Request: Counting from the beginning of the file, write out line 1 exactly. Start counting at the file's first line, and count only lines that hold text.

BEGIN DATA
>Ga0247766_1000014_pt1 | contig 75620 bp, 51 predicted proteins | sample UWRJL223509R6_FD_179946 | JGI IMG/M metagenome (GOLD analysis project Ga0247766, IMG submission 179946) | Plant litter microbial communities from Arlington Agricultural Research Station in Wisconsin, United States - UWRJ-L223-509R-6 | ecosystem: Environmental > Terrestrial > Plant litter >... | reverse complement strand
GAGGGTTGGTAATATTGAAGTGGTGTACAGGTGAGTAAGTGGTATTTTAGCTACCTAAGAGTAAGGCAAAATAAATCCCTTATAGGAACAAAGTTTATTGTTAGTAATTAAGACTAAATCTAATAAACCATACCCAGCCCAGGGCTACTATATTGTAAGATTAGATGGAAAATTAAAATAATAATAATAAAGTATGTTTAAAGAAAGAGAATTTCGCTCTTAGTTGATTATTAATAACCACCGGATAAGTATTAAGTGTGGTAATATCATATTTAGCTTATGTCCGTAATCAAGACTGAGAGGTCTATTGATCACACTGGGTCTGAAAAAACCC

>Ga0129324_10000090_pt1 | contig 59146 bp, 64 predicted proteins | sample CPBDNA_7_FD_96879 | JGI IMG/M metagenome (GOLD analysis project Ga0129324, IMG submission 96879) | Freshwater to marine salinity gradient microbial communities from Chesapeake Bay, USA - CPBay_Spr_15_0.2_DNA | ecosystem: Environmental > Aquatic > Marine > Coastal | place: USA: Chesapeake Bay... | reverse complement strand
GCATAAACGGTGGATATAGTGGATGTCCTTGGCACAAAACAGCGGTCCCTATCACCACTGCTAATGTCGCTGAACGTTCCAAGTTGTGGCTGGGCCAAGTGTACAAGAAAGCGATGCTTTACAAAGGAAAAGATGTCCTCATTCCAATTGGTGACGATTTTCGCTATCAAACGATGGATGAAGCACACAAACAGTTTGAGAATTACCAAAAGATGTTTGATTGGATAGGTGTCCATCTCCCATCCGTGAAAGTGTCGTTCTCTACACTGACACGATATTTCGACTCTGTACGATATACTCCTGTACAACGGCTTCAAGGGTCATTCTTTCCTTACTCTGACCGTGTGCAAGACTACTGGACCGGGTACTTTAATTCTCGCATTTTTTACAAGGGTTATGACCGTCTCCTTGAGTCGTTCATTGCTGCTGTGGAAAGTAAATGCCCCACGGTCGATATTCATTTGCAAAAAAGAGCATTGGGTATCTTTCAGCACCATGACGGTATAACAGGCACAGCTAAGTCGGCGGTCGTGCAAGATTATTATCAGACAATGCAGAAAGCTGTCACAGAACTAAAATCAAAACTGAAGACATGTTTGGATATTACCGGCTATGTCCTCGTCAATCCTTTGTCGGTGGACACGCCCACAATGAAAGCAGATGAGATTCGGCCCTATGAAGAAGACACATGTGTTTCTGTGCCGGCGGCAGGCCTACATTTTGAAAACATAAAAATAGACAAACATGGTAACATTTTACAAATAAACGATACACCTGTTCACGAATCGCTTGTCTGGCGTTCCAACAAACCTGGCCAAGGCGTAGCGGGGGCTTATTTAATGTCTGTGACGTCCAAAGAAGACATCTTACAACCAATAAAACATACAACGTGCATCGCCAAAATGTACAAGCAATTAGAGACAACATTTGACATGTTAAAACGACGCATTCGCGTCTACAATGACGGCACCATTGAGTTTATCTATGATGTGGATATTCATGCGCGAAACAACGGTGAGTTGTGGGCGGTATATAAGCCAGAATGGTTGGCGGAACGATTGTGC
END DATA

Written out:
>Ga0247766_1000014_pt1 | contig 75620 bp, 51 predicted proteins | sample UWRJL223509R6_FD_179946 | JGI IMG/M metagenome (GOLD analysis project Ga0247766, IMG submission 179946) | Plant litter microbial communities from Arlington Agricultural Research Station in Wisconsin, United States - UWRJ-L223-509R-6 | ecosystem: Environmental > Terrestrial > Plant litter >... | reverse complement strand